As a native New Yorker, many of my fondest memories involve eating pizza. I recall my first bite - that joyous blend of aged mozzarella cheese, tomato sauce and spices - more distinctly than I do my first kiss in the back seat of my sister’s boyfriend’s car. Whenever I’m asked to name the one thing that I could eat for rest of my life, my unhesitating answer is always pizza. For New Yorkers like me, the simple corner slice is iconic.
Growing up across the street from Brooklyn’s Pisa Restaurant in the early 1970’s, my friends and I found warm comfort in two doughy, oil-secreting slices and a fountain soda for what now seems like the impossible sum of $1 dollar. We considered the cook and pizza maker, Dominick (a short Italian guy who looked like Lou Costello) and Sammy (who could have easily passed for Donnie Brasco with glasses), our distant cousins.
But then something went horribly wrong. It’s hard to pin a day or a moment in time but suddenly getting a slice of pizza became a dizzying endeavor. Simple pepperoni or sausage suddenly became passé; you could suddenly get every imaginable topping. And forget about the cost - all of a sudden, a single slice at many shops was approaching $3. Even the highly regarded mom and pop operation Di Fara Pizza in Brooklyn, voted as the best slice of pizza by various publications, was charging $5!
The brothers, who hail from Brooklyn, studied business in school before embarking on opening their first pizza shop in August 2007 and had no expectation that it would take off.
“We wanted to open a pizzeria and we wanted to create a little bit of a buzz, so we though it would be a good idea for the first week or two to sell pizza (slices) for a dollar” said Eli.” One thing led to another and it just got popular. We realized we created a strong cult following of people. We just delayed the inevitable price increase, until it got to the point where we decided this is who we are and people love us for this particular reason and maybe we can build a brand on selling pizza for a good price.”
Some think the brothers are sacrificing quality over quantity. But for Nate and Cristal, two 17-year old students at the High School of Fashion, the reason for scarfing slices was simple. “It’s not super special but it’s good. It fills you up,” said Cristal. “The price is the first thing,” she grudgingly added.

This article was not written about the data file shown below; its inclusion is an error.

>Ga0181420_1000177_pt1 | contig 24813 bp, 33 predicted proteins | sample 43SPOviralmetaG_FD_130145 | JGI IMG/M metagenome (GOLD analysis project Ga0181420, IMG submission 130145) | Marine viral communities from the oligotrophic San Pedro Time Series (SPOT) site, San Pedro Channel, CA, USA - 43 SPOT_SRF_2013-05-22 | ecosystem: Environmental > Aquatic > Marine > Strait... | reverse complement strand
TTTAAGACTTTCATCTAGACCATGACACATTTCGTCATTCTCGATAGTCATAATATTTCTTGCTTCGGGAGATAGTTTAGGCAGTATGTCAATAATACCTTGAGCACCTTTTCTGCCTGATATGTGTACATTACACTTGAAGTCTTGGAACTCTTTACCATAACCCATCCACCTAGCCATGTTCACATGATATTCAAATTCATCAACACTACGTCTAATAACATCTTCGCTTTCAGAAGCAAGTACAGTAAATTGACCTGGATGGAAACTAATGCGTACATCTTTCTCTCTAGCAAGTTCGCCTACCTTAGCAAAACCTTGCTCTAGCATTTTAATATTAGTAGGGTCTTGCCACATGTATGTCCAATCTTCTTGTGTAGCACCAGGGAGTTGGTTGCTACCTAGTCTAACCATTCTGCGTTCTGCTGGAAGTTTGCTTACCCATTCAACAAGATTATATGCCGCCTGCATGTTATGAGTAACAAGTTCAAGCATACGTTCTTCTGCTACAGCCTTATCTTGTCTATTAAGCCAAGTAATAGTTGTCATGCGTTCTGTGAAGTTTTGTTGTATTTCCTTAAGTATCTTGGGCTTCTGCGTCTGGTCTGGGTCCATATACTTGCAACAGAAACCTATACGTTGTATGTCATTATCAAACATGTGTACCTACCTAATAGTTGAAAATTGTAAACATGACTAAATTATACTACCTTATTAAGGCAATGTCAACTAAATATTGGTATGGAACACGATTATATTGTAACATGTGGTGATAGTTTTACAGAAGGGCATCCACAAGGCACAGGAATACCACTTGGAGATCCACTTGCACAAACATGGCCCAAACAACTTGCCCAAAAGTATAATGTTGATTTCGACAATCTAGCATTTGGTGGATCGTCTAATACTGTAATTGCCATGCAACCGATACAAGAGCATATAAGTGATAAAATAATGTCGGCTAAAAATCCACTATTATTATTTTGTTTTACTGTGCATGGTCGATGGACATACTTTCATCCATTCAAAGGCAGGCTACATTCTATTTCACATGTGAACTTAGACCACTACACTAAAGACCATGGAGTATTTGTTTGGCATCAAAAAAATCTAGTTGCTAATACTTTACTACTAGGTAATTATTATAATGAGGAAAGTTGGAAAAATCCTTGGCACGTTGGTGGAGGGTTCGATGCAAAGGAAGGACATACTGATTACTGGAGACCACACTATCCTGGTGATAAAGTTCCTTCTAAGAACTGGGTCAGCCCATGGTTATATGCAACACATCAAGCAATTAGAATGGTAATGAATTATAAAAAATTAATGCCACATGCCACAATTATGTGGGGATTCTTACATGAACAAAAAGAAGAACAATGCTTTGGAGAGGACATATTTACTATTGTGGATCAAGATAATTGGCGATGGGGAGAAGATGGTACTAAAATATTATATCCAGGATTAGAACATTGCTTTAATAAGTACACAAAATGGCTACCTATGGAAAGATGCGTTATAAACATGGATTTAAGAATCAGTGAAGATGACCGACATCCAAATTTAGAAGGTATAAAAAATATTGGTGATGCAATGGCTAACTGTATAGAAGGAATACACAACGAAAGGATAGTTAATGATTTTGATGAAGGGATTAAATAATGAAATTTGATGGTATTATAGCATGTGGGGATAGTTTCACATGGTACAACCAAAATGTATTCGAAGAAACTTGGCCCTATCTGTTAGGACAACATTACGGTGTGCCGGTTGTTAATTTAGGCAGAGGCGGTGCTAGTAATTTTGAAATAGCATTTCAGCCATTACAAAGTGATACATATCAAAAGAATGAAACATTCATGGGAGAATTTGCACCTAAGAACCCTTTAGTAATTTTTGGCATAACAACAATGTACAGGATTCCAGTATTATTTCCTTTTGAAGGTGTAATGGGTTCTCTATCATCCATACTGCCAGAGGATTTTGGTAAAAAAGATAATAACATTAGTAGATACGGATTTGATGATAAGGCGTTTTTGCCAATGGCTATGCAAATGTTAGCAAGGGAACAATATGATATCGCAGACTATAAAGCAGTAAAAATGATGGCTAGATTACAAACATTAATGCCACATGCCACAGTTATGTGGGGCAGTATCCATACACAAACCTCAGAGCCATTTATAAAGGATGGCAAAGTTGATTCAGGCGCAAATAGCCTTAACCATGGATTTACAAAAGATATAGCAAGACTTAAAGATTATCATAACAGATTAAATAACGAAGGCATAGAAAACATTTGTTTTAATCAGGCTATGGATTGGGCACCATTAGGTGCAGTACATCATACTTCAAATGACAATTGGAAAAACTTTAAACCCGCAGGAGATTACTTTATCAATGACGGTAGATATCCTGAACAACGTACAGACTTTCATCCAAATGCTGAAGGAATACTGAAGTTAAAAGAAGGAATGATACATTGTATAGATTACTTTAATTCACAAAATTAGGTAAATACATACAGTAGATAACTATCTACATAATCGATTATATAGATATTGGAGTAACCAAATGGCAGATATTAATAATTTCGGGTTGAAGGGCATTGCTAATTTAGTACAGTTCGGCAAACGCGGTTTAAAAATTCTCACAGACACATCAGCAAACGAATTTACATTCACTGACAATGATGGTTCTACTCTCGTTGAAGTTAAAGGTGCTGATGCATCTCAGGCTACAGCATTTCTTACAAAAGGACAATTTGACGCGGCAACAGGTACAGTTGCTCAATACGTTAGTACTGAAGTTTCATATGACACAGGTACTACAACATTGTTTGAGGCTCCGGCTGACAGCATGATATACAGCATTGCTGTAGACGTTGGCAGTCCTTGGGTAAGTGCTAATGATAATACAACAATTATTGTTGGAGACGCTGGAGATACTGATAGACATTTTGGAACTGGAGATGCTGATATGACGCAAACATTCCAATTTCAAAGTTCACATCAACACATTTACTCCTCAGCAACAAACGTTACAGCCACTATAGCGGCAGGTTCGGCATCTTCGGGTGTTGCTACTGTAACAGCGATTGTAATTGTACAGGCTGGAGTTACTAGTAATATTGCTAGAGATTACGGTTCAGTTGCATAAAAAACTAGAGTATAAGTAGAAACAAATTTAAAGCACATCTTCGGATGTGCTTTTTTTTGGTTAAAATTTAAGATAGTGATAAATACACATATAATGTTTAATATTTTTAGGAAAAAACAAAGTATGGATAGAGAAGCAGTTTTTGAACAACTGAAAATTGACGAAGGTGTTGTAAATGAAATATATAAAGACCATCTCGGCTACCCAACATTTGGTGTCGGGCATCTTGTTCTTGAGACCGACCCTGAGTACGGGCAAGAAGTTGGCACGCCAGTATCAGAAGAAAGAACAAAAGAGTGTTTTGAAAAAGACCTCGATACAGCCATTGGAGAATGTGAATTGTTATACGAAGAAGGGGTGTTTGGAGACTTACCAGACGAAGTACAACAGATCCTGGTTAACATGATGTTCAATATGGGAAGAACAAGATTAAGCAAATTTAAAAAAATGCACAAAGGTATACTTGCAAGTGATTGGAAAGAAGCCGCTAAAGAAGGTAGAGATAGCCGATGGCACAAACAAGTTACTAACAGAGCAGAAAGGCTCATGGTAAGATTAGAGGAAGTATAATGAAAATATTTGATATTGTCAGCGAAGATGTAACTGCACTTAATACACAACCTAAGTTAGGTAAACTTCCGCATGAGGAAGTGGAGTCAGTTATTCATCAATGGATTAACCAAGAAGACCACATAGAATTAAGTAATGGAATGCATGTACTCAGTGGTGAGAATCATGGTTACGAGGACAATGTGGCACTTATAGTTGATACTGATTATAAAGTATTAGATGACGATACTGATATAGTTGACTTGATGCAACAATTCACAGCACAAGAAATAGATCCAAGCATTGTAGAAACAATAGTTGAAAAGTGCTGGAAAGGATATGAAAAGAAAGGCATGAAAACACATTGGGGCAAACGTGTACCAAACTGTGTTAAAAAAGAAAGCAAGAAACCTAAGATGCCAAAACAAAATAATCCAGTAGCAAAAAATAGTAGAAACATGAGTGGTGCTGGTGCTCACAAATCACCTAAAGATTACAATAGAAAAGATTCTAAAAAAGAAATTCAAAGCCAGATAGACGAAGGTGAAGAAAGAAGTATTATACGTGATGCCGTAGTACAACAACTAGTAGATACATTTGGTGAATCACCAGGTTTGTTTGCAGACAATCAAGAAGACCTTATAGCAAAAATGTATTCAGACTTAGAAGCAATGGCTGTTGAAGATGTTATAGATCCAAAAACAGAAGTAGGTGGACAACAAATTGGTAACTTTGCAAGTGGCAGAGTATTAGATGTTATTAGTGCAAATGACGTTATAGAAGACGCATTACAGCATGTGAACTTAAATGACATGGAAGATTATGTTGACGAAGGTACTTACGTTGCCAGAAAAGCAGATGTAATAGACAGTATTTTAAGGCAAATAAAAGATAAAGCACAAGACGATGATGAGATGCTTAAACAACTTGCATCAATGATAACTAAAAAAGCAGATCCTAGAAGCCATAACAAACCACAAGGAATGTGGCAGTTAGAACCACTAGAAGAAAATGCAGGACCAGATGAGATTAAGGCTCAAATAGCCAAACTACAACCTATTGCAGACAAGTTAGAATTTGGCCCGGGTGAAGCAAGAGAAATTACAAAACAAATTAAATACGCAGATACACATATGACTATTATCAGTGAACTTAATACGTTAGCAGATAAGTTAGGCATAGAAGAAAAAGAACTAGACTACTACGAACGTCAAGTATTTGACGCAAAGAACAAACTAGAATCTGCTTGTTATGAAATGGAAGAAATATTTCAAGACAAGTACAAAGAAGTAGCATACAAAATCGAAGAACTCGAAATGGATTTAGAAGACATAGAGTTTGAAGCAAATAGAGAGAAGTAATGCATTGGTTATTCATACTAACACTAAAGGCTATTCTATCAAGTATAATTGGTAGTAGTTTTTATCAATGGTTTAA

Computer consultant George Podolak walks nearly eight long Manhattan blocks for 2 Bros. pizza. “It’s the best deal in town,” he said. “It’s a dollar and it’s just as good as a $2.50 slice or the more expensive pies…and it’s always mobbed in here no matter what time of day.”
While the price for cheese and other ingredients are rising, the Halali brothers are intent on keeping the price where it is right now even at the expense of profit and are focusing on building a brand for the long term and hope to expand their operation beyond Manhattan in the near future. In some of their pizza shops, they’ve even begun offering other food options, including chicken, and it is bringing in more customers - and profit,
Any way you slice it, pizza continues to be one of America’s favorite fast foods. Pizza Today magazine tallies more than 70,000 pizzerias nationwide as of 2008 and the industry racks up $35 billion in annual sales.
The popularity of pizza has even inspired an entrepreneur to give tours of the New York pizza experience. Pizza enthusiast Scott Wiener, who quit his boring day job, started Scott’s Pizza Tours two years ago because of his personal fascination with the food. On a tour earlier this year, 17 people forked over $33 each for a four hour walking tour (pizza included) and off Wiener went, describing the history and crucial nuances of coal, brick and deck pizza ovens.
Wiener, who is unabashedly obsessed about pizza, considers the debate about which pizza is the best, even more controversial than politics. His love of the food is evident as he recounts with great pride the time he was allowed to crawl into the coal-fired oven at Lombardi’s Pizza as it was undergoing its annual maintenance.
He says there have always been pizza wars, but mostly among the fans of various pizzerias. “The pizza business is doing very, very well. It’s the perfect recession food. More people gravitate towards inexpensive pizza. Rather than pay $40 dollars for an entrée, you can pay for $15 for a personal pizza,” said Wiener.
But pizza may not have a corner on the market for long; there’s competition from another fast food. On a recent walk I spied, a block away from a 2 Bros. pizza shop near the Port Authority Bus Terminal, a wily entrepreneur – with a sign advertising $1 dollar hamburgers.
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